Tactical Archery: Adding Light at Night

Light matters. Seriously; it REALLY matters.

When practicing night ops, we have a bit of a conundrum; light is both our friend and our enemy. It allows us to see, but it gives away our position. Obviously, the answer to not giving away our position is to not use light at all, but in near or complete darkness, shooting a bow and arrow accurately is pretty much impossible with any real degree of consistent accuracy. Given that, the ultimate answer is lightweight night-vision goggles, but that is a serious chink of change that many people do not have.

That said, adding a flashlight to a bow is a great solution to the problem. The hardest part is how to add it. Several options exist, from paracord to zip strips. anyone interested in tactical anything is familiar with paracord, and would feel lost without having at least a bit of paracord on their person at all times. As such, this is probably the best field option for last-minute retrofits. Zip Strips also work wonders here, but these are not often carried around and degrade in sunlight over time far faster than paracord. A better alternative to the two is to use Velcro cable-ties; these lightweight, thin, and durable ties can be kept on one's person or permanently wrapped around a bow for use as needed.

So, as I said, light matters...

I pulled out this cheep Nebo LED tactical flashlight I have that I received as a freebie a couple years ago to test out. The problem? It is about 50 Lumens which; I remembered after the first test shot that this is the reason I don't carry it and bought the Mini Maglite instead. I could see targets within 10 yards somewhat well enough to shoot with relative accuracy, but distant targets were barely illuminated and accuracy suffered horribly. I was better off closing my eyes for 5 minutes and then opening them to shoot in the ambient  night light.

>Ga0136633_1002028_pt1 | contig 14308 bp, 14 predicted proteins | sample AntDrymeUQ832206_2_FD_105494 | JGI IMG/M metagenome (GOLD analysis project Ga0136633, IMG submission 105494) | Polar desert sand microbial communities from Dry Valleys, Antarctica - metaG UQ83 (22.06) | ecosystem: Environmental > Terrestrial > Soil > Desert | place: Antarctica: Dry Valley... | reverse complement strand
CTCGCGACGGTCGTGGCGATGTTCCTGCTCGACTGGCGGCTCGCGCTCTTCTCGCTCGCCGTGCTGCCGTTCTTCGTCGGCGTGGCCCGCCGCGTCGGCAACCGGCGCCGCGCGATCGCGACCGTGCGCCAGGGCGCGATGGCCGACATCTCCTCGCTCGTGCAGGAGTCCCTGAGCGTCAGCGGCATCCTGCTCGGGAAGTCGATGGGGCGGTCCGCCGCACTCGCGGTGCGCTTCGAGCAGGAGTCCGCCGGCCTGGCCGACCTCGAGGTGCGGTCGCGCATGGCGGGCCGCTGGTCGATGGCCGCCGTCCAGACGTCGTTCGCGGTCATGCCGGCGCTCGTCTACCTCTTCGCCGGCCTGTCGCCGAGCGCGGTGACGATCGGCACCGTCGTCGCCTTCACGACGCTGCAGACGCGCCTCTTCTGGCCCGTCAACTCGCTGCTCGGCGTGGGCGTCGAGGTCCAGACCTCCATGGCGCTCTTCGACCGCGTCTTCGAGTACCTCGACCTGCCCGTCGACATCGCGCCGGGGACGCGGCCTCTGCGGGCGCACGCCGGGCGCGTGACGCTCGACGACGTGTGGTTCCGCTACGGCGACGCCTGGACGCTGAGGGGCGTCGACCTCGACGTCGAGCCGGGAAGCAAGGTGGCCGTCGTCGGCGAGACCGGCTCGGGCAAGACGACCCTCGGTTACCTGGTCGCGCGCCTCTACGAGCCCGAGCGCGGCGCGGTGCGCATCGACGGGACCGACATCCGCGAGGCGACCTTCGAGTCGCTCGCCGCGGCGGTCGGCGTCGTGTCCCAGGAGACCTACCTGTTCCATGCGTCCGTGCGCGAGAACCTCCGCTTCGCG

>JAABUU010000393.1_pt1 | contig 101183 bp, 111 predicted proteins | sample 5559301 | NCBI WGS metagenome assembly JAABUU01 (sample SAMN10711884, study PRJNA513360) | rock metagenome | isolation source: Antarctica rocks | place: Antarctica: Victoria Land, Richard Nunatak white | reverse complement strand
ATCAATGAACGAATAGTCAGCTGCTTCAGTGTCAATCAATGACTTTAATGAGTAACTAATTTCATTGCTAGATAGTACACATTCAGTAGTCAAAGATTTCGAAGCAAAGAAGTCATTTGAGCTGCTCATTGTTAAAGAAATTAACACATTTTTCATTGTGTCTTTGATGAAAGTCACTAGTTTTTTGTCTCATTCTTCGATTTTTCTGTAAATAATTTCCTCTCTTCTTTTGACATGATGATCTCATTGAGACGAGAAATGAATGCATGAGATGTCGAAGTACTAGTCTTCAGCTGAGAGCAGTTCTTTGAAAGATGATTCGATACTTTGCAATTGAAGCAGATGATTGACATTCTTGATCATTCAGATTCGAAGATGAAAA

I then pulled my Mini Maglite Pro 226 Lumens LED Flashlight off my belt and affixed that to the bow. WOW what a difference an extra 176 Lumens makes! I could see targets 40 yards out well enough to shoot with good accuracy, and I am a bare-bow shooter. Additionally, tactical flashlights for mounting on firearms are often used to blind opponents, and thus are usually a minimum of 150 Lumens, with most being 200 Lumens or more. these flashlights often add a strobe feature to further blind opponents.

My take away? If you want to add a flashlight to your bow for night ops, get one that is at least 200 Lumens. A Mini Maglight Pro will work wonders and provide all the basic functionality needed to shoot at night for short to medium distances. A tactical flashlight such as the Nebo 5630 Protec Redline 220 Lumens LED Flashlight would be a far better choice.

One additional bit of advice; mount the flashlight roughly where the sight would be mounted. Mounting the flashlight to the stabilizer bushing provided a pretty poor angle of illumination for distance shots.

50 Lumens photo vs 226 Lumens

The photos below show the results of shooting with each flashlight. To illustrate the illuminating properties, they were shot illuminated by the respective flashlight as well.

50 Lumens Shot from 20 feet

50 Lumens
Shot from 20 feet

226 Lumens Shot from 20 feet

226 Lumens
Shot from 20 feet

Mini Maglite Pro 226 Lumens LED Flashlight

Nebo 5630 Protec Redline 220 Lumens LED Flashlight